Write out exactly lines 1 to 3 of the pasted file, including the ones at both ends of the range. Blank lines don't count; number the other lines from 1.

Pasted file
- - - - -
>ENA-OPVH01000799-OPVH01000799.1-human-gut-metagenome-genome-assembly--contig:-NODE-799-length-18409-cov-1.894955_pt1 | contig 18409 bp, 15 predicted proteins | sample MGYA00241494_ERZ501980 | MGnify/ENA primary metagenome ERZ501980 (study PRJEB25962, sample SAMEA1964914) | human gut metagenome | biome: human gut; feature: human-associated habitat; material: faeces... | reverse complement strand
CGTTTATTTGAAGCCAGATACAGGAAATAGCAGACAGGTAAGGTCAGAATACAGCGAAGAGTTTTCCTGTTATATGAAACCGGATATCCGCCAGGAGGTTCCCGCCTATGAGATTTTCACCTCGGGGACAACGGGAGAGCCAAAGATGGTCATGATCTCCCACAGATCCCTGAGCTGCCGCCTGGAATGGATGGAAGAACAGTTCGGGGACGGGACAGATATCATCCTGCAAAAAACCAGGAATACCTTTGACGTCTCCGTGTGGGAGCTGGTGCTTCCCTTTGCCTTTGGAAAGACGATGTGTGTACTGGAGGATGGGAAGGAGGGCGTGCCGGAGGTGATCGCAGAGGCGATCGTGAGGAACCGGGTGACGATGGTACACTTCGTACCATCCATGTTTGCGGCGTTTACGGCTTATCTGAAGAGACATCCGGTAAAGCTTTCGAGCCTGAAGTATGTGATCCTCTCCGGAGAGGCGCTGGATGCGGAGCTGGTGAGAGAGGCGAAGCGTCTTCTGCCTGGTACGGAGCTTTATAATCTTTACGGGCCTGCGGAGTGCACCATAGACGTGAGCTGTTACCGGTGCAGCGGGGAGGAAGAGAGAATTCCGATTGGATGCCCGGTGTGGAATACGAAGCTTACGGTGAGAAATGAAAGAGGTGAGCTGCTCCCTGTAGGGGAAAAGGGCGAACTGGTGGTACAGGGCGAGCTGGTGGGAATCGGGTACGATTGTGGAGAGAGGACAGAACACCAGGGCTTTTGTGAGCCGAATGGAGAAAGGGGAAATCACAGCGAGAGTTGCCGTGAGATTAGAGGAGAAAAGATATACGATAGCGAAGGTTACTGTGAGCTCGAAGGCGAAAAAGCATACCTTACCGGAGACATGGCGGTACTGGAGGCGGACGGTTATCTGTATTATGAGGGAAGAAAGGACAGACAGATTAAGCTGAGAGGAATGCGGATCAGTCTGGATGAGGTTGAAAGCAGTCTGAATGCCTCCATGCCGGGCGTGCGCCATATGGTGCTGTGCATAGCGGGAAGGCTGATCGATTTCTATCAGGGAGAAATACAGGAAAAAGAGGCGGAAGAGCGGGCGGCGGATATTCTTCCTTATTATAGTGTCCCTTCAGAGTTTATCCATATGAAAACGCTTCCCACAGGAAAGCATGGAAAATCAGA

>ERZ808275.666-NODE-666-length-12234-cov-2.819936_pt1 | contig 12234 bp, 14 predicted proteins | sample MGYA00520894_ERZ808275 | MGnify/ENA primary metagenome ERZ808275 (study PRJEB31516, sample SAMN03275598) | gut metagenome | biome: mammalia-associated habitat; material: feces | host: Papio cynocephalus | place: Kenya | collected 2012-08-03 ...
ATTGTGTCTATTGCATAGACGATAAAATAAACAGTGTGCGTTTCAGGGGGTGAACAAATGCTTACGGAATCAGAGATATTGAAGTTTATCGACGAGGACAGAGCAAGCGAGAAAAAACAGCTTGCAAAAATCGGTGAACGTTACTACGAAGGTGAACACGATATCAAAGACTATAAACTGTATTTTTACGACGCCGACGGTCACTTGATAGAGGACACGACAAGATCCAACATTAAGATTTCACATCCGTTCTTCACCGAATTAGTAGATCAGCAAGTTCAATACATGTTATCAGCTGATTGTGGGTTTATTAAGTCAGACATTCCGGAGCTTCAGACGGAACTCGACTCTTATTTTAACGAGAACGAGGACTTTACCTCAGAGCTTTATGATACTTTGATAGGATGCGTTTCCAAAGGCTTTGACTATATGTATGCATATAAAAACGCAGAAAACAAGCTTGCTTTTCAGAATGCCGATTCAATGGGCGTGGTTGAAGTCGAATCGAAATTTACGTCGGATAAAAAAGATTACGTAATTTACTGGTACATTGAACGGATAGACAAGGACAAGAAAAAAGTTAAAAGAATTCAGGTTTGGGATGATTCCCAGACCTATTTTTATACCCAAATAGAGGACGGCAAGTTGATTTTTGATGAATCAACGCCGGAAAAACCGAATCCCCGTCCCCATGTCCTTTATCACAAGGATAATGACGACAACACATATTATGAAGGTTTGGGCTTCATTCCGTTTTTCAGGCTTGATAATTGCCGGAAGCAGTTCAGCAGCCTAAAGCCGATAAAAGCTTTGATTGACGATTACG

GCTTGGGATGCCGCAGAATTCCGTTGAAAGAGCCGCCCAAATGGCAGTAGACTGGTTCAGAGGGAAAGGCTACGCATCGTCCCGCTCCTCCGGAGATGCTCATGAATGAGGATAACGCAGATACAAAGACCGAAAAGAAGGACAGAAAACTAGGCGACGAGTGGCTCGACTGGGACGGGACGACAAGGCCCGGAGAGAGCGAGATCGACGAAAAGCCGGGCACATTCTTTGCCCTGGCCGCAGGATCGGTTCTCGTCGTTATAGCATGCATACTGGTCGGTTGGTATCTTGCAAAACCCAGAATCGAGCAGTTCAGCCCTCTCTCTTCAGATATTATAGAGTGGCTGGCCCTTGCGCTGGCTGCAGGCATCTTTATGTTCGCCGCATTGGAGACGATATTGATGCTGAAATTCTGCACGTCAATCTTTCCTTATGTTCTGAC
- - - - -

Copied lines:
>ENA-OPVH01000799-OPVH01000799.1-human-gut-metagenome-genome-assembly--contig:-NODE-799-length-18409-cov-1.894955_pt1 | contig 18409 bp, 15 predicted proteins | sample MGYA00241494_ERZ501980 | MGnify/ENA primary metagenome ERZ501980 (study PRJEB25962, sample SAMEA1964914) | human gut metagenome | biome: human gut; feature: human-associated habitat; material: faeces... | reverse complement strand
CGTTTATTTGAAGCCAGATACAGGAAATAGCAGACAGGTAAGGTCAGAATACAGCGAAGAGTTTTCCTGTTATATGAAACCGGATATCCGCCAGGAGGTTCCCGCCTATGAGATTTTCACCTCGGGGACAACGGGAGAGCCAAAGATGGTCATGATCTCCCACAGATCCCTGAGCTGCCGCCTGGAATGGATGGAAGAACAGTTCGGGGACGGGACAGATATCATCCTGCAAAAAACCAGGAATACCTTTGACGTCTCCGTGTGGGAGCTGGTGCTTCCCTTTGCCTTTGGAAAGACGATGTGTGTACTGGAGGATGGGAAGGAGGGCGTGCCGGAGGTGATCGCAGAGGCGATCGTGAGGAACCGGGTGACGATGGTACACTTCGTACCATCCATGTTTGCGGCGTTTACGGCTTATCTGAAGAGACATCCGGTAAAGCTTTCGAGCCTGAAGTATGTGATCCTCTCCGGAGAGGCGCTGGATGCGGAGCTGGTGAGAGAGGCGAAGCGTCTTCTGCCTGGTACGGAGCTTTATAATCTTTACGGGCCTGCGGAGTGCACCATAGACGTGAGCTGTTACCGGTGCAGCGGGGAGGAAGAGAGAATTCCGATTGGATGCCCGGTGTGGAATACGAAGCTTACGGTGAGAAATGAAAGAGGTGAGCTGCTCCCTGTAGGGGAAAAGGGCGAACTGGTGGTACAGGGCGAGCTGGTGGGAATCGGGTACGATTGTGGAGAGAGGACAGAACACCAGGGCTTTTGTGAGCCGAATGGAGAAAGGGGAAATCACAGCGAGAGTTGCCGTGAGATTAGAGGAGAAAAGATATACGATAGCGAAGGTTACTGTGAGCTCGAAGGCGAAAAAGCATACCTTACCGGAGACATGGCGGTACTGGAGGCGGACGGTTATCTGTATTATGAGGGAAGAAAGGACAGACAGATTAAGCTGAGAGGAATGCGGATCAGTCTGGATGAGGTTGAAAGCAGTCTGAATGCCTCCATGCCGGGCGTGCGCCATATGGTGCTGTGCATAGCGGGAAGGCTGATCGATTTCTATCAGGGAGAAATACAGGAAAAAGAGGCGGAAGAGCGGGCGGCGGATATTCTTCCTTATTATAGTGTCCCTTCAGAGTTTATCCATATGAAAACGCTTCCCACAGGAAAGCATGGAAAATCAGA

>ERZ808275.666-NODE-666-length-12234-cov-2.819936_pt1 | contig 12234 bp, 14 predicted proteins | sample MGYA00520894_ERZ808275 | MGnify/ENA primary metagenome ERZ808275 (study PRJEB31516, sample SAMN03275598) | gut metagenome | biome: mammalia-associated habitat; material: feces | host: Papio cynocephalus | place: Kenya | collected 2012-08-03 ...